Film Review: Lion

Lion

Garth Davis’ Lion is a genuinely emotional drama with great performances from its cast.

After becoming separated from his older brother, Saroo finds himself alone on the streets of Calcutta. Dodging the danger all around him, Saroo is eventually adopted by an Australian couple. Years later, Saroo hopes to track down the family he was separated from…

Based on Saroo Brierley’s book about his experiences, Lion is formidable drama. Director Garth Davis handles his subject deftly. The film does not fall into the trap of sentimental, TV-movie style melodrama. Given the narrative, this could easily have happened. Instead, Davis gives Saroo’s story the weight and passion that it deserves.

Lion does not jump to Saroo as an adult, after a brief introduction. Instead, the film fully explores what Saroo goes through as a lost child. These events are given the time they deserve, and emphasise what a difficult journey he goes through. In a wider scale, these sequences uncover the perilous realities of street children in India.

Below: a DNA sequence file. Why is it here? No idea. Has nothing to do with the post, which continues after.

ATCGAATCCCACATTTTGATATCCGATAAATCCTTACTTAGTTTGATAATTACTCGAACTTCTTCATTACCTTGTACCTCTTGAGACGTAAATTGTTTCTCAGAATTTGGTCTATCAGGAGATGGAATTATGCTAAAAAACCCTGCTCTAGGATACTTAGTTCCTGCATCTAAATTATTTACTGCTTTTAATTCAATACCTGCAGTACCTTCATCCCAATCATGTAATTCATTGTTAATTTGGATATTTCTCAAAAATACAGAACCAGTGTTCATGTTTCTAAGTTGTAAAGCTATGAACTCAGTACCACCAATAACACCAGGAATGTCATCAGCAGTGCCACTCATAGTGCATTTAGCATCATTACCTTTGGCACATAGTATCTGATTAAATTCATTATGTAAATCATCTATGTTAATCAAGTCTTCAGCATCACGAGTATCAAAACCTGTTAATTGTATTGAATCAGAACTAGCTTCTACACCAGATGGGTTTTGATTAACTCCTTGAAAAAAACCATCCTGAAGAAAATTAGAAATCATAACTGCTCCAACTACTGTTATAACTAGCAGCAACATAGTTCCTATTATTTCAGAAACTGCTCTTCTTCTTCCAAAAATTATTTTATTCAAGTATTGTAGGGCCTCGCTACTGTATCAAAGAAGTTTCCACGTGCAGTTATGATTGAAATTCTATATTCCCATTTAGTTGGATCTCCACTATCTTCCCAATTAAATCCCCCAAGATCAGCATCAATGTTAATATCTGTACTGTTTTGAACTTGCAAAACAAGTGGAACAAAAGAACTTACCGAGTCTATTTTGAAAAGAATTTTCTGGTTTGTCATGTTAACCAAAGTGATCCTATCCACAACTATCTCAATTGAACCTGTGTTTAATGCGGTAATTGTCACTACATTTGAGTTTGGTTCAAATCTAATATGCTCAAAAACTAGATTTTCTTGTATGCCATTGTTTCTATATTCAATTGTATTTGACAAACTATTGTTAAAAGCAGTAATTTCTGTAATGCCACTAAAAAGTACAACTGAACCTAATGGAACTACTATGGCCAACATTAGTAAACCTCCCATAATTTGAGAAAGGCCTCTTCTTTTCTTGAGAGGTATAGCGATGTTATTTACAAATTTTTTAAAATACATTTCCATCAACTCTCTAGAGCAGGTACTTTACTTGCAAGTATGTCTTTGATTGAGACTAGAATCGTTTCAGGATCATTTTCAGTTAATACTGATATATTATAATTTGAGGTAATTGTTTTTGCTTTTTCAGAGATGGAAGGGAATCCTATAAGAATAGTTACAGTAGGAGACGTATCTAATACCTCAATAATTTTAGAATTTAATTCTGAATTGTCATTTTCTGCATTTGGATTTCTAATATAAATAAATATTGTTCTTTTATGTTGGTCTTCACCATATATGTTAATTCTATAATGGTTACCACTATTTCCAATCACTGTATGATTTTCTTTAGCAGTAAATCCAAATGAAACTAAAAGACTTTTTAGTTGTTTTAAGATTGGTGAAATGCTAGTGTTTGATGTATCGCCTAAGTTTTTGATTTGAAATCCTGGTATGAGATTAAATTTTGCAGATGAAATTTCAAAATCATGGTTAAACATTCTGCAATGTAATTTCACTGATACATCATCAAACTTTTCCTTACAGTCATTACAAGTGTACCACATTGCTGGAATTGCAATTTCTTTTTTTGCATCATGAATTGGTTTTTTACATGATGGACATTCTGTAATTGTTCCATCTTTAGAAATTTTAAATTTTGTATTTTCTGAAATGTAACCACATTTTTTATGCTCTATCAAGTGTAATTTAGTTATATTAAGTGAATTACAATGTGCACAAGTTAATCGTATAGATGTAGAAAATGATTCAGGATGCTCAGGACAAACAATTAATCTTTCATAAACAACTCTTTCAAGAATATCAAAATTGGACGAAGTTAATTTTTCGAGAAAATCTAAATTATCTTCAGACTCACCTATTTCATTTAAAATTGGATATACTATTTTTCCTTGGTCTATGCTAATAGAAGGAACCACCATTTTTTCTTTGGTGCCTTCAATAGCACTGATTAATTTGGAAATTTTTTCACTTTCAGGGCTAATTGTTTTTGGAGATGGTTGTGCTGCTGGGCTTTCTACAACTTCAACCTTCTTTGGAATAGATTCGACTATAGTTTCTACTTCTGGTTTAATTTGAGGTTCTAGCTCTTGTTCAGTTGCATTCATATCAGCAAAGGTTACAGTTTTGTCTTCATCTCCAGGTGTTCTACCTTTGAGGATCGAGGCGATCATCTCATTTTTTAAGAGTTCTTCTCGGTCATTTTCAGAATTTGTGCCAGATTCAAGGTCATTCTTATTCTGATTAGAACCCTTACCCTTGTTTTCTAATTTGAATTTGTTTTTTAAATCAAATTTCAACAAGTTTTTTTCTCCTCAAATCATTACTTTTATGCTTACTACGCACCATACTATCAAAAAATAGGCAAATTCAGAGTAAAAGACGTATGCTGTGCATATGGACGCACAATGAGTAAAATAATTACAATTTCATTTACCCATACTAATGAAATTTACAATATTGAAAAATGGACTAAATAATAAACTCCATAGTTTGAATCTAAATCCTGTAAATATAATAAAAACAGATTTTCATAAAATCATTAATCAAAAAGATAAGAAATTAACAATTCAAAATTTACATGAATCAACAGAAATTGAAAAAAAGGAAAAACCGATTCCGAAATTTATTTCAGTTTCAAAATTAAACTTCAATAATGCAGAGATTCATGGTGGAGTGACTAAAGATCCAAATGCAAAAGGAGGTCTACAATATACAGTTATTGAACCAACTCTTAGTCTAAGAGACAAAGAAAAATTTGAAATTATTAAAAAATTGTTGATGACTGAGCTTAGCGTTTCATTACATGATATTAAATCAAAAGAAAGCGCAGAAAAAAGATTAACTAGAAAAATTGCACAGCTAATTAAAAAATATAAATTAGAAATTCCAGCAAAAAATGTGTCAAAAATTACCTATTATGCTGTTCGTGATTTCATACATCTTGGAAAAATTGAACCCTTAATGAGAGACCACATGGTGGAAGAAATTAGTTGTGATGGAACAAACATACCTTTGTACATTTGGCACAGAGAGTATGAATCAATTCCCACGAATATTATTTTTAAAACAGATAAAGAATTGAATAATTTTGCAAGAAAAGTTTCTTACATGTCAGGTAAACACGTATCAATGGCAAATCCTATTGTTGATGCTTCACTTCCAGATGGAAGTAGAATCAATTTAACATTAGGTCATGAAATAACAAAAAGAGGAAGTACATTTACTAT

Scenes later in the film exhibit the comfortable life Saroo lives as an adult. These serve as a stark contrast to his early experiences. Lion exhibits Saroo’s discomfort with his privilege, when considering his early years. His adoptive brother Mantosh functions to reveal the other side of international adoption. This character immediately struggles, and ultimately leads a troubled life. His ticks hark back to what is seen in the classroom, hinting at a sad underlying cause.

Saroo’s relationship with his girlfriend and family is impacted by his strong desire to find his home. The journey of the protagonist is depicted with thoughtfulness. Lion is emotional with good reason; it never feels overwrought. The film is beautifully shot, and the score complements the visuals well. Dev Patel offers a endearing performance as Saroo, whilst Sunny Pawar is appealing as the young version of the character. Nicole Kidman reminds viewers why she is such a successful actress with one scene in particular.

Lion is an affirming story which does not shy away from some harsh realities. A fantastic watch.

Lion is being screened at the BFI London Film Festival in October 2016.

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